with MS2 phage was investigated.
Materials and methods
Preparation and use of MS2 bacteriophage
MS2 bacteriophage (ATCC 15597-B1) was propagated at
37°C overnight in log phase tryptone soya broth (Oxoid,
Basingstoke, UK) cultures of Escherichia coli (ATCC
15597) to yield a mean count in the range of 10
10
pla-
que-forming units (PFU) per mL. Following infection,
nonlysed bacteria were removed by centrifugation
(3000 g, 10 min) and the supernatant phage suspension
Journal of Applied Microbiology 120, 478--486 ©2015 The Society for Applied Microbiology 479
P.T. Kimmitt and K.F. Redway Virus dispersal during hand drying
generated was used in subsequent experiments. Each
batch of phage suspension was titrated on the same day
as experiments were performed to ensure that approxi-
mately equal numbers of phage particles were used each
time. Participants were asked to rinse their gloved hands
in 50 ml of the phage suspension for 10 s and simulate
the process of washing during this period followed by
shaking three times and then drying them using one of
the hand-drying devices. All experimental work took
place in a university teaching laboratory and the washing
and drying areas were separated by a distance of approx.
5m.
For quantitative detection of MS2 phage, plates of
tryptone soya agar (TSA) (Oxoid) were overlaid with a
thin layer of 05% sloppy TSA containing 1% (v/v) log
phase Escherichia coli (ATCC 15597). Dispersal experi-
ments were performed and, following incubation over-
night at 37°C, the number of plaque-forming units
determined by visualization and counting of plaques.
Hand-drying devices
Three hand-drying methods were compared in this study;
the use of two paper towels (Wepa Clou Comfort, Arns-
berg, Germany) for 10 s, warm air drying (World Dryer
Corporation, Berkeley, IL), model LE48 for 20 s and jet
air drying (Dyson, Malemsbury, UK), model AB01 for
10 s. Drying times for the paper towel and warm air
dryer were based on the mean times recorded during the
observation of 292 members of the public in male and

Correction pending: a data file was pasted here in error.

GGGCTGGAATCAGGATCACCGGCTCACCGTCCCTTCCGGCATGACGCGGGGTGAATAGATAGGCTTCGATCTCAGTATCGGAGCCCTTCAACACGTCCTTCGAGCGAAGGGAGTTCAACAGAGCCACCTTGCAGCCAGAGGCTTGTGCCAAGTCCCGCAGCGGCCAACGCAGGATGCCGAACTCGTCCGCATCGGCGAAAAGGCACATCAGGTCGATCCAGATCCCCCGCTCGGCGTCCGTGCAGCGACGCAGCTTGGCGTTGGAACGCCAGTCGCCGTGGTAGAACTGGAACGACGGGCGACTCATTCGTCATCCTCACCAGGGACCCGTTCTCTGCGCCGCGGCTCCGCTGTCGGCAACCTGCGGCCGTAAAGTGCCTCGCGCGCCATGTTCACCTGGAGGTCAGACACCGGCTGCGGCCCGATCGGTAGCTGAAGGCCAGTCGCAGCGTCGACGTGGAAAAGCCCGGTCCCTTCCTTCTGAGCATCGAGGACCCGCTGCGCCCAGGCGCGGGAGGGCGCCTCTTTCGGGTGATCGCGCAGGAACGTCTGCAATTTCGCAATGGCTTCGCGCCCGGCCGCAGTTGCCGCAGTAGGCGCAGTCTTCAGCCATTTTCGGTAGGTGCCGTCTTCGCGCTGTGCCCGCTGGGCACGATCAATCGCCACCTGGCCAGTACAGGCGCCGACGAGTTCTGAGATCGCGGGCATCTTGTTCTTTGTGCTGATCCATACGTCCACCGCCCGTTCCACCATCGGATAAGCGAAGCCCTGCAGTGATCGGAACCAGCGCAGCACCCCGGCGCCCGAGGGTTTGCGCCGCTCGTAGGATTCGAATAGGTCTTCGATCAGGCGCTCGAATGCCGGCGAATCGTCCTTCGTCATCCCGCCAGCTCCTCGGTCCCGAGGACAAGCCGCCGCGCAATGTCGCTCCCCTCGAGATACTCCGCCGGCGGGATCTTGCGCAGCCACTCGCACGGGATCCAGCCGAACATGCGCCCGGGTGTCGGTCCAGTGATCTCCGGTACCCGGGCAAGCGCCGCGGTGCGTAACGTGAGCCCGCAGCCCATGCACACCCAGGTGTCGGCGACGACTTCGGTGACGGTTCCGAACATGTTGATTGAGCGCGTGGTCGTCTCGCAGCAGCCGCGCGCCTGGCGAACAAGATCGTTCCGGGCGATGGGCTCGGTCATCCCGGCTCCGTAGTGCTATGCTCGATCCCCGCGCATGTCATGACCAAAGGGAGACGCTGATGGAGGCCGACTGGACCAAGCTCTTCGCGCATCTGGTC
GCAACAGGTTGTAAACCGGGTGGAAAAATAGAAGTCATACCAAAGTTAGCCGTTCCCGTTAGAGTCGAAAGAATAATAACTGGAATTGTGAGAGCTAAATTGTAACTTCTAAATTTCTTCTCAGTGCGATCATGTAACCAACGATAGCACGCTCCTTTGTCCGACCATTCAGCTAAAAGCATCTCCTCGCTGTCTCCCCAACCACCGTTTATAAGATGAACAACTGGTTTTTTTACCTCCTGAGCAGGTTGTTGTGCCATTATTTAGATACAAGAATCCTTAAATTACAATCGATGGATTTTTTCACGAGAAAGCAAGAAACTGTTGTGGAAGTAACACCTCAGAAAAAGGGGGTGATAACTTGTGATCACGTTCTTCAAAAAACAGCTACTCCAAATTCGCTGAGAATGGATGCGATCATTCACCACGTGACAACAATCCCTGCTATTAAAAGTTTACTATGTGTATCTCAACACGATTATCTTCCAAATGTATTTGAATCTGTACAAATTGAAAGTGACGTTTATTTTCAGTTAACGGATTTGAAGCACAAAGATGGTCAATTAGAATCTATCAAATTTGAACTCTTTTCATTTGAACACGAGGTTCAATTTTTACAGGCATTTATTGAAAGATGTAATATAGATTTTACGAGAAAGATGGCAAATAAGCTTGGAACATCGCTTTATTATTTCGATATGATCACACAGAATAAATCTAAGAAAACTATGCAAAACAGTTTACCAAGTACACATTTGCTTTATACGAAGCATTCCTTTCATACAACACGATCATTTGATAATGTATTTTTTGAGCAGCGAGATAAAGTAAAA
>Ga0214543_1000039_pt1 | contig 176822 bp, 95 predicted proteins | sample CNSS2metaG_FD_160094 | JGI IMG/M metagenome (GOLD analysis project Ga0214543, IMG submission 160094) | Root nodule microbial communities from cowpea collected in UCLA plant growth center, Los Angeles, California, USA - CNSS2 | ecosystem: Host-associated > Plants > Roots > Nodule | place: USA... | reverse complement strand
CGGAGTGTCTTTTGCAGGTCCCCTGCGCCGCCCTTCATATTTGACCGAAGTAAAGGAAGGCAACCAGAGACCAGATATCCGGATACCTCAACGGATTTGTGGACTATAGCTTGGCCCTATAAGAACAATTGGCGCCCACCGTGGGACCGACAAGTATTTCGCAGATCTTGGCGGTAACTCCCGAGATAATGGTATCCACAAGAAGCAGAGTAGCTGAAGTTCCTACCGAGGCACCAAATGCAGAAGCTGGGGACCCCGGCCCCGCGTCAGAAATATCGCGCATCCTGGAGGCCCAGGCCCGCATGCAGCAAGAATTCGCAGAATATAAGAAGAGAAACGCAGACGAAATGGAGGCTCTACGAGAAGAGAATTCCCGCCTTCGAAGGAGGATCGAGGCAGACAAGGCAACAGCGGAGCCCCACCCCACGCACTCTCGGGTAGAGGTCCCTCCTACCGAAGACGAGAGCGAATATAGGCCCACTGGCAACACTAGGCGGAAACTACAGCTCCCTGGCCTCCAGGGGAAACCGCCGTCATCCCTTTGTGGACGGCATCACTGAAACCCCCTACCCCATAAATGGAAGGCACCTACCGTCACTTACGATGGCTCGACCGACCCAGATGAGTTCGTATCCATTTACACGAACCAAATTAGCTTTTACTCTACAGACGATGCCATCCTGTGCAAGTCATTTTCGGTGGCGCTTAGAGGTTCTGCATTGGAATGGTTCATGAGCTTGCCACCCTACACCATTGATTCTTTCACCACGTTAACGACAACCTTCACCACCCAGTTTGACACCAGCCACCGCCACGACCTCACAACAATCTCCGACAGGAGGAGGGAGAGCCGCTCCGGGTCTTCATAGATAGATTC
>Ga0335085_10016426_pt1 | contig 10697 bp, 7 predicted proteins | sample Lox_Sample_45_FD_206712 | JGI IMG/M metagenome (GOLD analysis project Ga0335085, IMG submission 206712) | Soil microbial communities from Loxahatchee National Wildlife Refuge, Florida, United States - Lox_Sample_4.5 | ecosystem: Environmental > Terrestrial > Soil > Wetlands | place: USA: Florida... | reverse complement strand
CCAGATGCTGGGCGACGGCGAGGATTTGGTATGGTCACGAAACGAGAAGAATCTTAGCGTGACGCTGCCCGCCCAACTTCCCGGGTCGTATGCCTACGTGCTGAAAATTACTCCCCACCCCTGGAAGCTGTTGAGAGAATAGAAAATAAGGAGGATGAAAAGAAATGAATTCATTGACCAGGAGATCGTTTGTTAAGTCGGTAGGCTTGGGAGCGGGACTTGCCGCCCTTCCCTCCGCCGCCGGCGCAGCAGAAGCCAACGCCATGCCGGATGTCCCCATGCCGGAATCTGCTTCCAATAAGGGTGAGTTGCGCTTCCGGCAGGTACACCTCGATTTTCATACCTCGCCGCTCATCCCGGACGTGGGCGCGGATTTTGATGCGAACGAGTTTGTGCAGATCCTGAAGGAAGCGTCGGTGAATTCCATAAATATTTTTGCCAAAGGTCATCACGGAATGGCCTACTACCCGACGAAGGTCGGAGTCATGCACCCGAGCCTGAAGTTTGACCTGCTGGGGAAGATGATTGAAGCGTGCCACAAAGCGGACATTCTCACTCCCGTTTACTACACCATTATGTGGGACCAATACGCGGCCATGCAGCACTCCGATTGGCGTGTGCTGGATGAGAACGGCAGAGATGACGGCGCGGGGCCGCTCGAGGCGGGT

female washrooms in various London locations (Knights
et al. Unpublished data). The 10-s drying time for the jet
air dryer was based on the manufacturer’s recommenda-
tions displayed on the device. The devices were mounted
onto a wooden board placed at a height that would be
typical for use in a washroom. The dryers used were not
new but had never been used in a washroom and were
decontaminated between tests by thorough wiping with
70% (v/v) ethanol.
Virus dispersal at different heights and distances
90 mm diameter Petri dishes (Fisher Scientific, Lough-
borough, UK) containing TSA and an overlay of the
E. coli host were affixed to a vertical board at intervals of
030 m at six different heights (015, 045, 075, 105,
135 and 165 m) from the floor. The agar plates were
affixed to the mid-point of six zones (16) chosen to
represent a typical human torso, including head, trunk
and legs, of a person using a washroom (Fig. 1). During
tests, the vertical board was held 04 m from the hand-
drying device; this distance being based on measurement
of the mean distance between multiple hand-drying
devices in large public washrooms at a mainline railway
station.
Air sampling
An Air Trace
â
Environmental air sampler (Biotrace, Run-
corn, UK) model ATEM 240 with a 1 m Tygon tube was
used to sample air in the vicinity of each hand-drying
device at a rate of 283 l min
1
, a total of 4245 l of air
was sampled. The air was impacted at 70 m s
1
via a
44 90152 mm slit onto a rotating 140 mm Petri dish
(Fisher Scientific) containing 05% sloppy TSA with 1%
(v/v) log phase Escherichia coli (ATCC 15597).
Petri dishes were orientated so that the start point
could be determined and sampling was performed over a
period of 15 min, after which the plate had made one
complete rotation. The air sampler was subjected to a 1-h
purge cycle before and after daily use and in between
changes of hand-drying device. In addition, a 15-min
control air sample was collected before each run or
change of hand-drying device. As with the height and
distance dispersal experiments, settle plates were placed
around each device to confirm that no residual MS2
phage was present at the beginning and end of each test
run.
In order to assess virus dispersal in air a method based
on that used by Best et al. (2014) was employed. The
Tygon tube inlet was placed at a height of 12 m which
corresponded to the height of both the bottom of the
paper towel dispenser and the bottom of the warm air
dryer and was 025 m above the height of the jet air
dryer.
(1·65 m)
(1·35 m)
(1·05 m)
(0·75 m)
(0·45 m)
(0·15 m)
ZONE 1
ZONE 2
ZONE 3
ZONE 4
ZONE 5
ZONE 6
Figure 1 Photograph of vertical board with human figures and dia-
gram showing the 6 different height zones and height of mid-point
from floor (m) used to assess vertical dispersal.
Journal of Applied Microbiology 120, 478--486 ©2015 The Society for Applied Microbiology480
Virus dispersal during hand drying P.T. Kimmitt and K.F. Redway
Air samples were collected at three different positions
(Fig. 2):
i At a distance of 01 m from the left and right-hand
side of each device;
ii At a distance of 1 m from the left and right-hand side
of each device;
iii At a 1 m distance behind and offset by 03 m from
the right-hand side of the device.